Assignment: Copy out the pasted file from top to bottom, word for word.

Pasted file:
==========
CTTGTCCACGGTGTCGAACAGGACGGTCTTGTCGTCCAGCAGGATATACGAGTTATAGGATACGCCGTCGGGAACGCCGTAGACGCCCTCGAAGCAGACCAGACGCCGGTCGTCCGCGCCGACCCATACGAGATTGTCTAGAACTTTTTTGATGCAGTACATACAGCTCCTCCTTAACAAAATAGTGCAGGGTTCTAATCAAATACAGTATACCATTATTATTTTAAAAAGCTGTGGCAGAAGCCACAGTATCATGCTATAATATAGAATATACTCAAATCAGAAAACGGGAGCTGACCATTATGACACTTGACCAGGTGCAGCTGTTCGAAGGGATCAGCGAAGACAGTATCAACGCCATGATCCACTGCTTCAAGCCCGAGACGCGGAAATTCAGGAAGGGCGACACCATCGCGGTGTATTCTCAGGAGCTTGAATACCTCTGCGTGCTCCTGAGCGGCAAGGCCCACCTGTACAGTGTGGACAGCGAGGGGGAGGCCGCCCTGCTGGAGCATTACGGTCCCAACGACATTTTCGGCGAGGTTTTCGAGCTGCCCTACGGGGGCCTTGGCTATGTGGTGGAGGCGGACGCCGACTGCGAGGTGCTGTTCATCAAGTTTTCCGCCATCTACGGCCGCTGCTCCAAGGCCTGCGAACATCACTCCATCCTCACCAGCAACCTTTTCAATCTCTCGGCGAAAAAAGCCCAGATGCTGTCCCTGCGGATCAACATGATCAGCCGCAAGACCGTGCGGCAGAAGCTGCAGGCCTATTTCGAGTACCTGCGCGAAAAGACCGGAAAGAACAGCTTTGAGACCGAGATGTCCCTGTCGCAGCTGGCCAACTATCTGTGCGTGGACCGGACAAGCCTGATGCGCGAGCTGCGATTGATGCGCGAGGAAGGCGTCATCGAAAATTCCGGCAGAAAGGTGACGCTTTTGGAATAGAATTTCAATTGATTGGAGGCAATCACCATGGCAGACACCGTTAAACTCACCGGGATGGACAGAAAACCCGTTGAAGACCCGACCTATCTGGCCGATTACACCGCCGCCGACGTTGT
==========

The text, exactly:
CTTGTCCACGGTGTCGAACAGGACGGTCTTGTCGTCCAGCAGGATATACGAGTTATAGGATACGCCGTCGGGAACGCCGTAGACGCCCTCGAAGCAGACCAGACGCCGGTCGTCCGCGCCGACCCATACGAGATTGTCTAGAACTTTTTTGATGCAGTACATACAGCTCCTCCTTAACAAAATAGTGCAGGGTTCTAATCAAATACAGTATACCATTATTATTTTAAAAAGCTGTGGCAGAAGCCACAGTATCATGCTATAATATAGAATATACTCAAATCAGAAAACGGGAGCTGACCATTATGACACTTGACCAGGTGCAGCTGTTCGAAGGGATCAGCGAAGACAGTATCAACGCCATGATCCACTGCTTCAAGCCCGAGACGCGGAAATTCAGGAAGGGCGACACCATCGCGGTGTATTCTCAGGAGCTTGAATACCTCTGCGTGCTCCTGAGCGGCAAGGCCCACCTGTACAGTGTGGACAGCGAGGGGGAGGCCGCCCTGCTGGAGCATTACGGTCCCAACGACATTTTCGGCGAGGTTTTCGAGCTGCCCTACGGGGGCCTTGGCTATGTGGTGGAGGCGGACGCCGACTGCGAGGTGCTGTTCATCAAGTTTTCCGCCATCTACGGCCGCTGCTCCAAGGCCTGCGAACATCACTCCATCCTCACCAGCAACCTTTTCAATCTCTCGGCGAAAAAAGCCCAGATGCTGTCCCTGCGGATCAACATGATCAGCCGCAAGACCGTGCGGCAGAAGCTGCAGGCCTATTTCGAGTACCTGCGCGAAAAGACCGGAAAGAACAGCTTTGAGACCGAGATGTCCCTGTCGCAGCTGGCCAACTATCTGTGCGTGGACCGGACAAGCCTGATGCGCGAGCTGCGATTGATGCGCGAGGAAGGCGTCATCGAAAATTCCGGCAGAAAGGTGACGCTTTTGGAATAGAATTTCAATTGATTGGAGGCAATCACCATGGCAGACACCGTTAAACTCACCGGGATGGACAGAAAACCCGTTGAAGACCCGACCTATCTGGCCGATTACACCGCCGCCGACGTTGT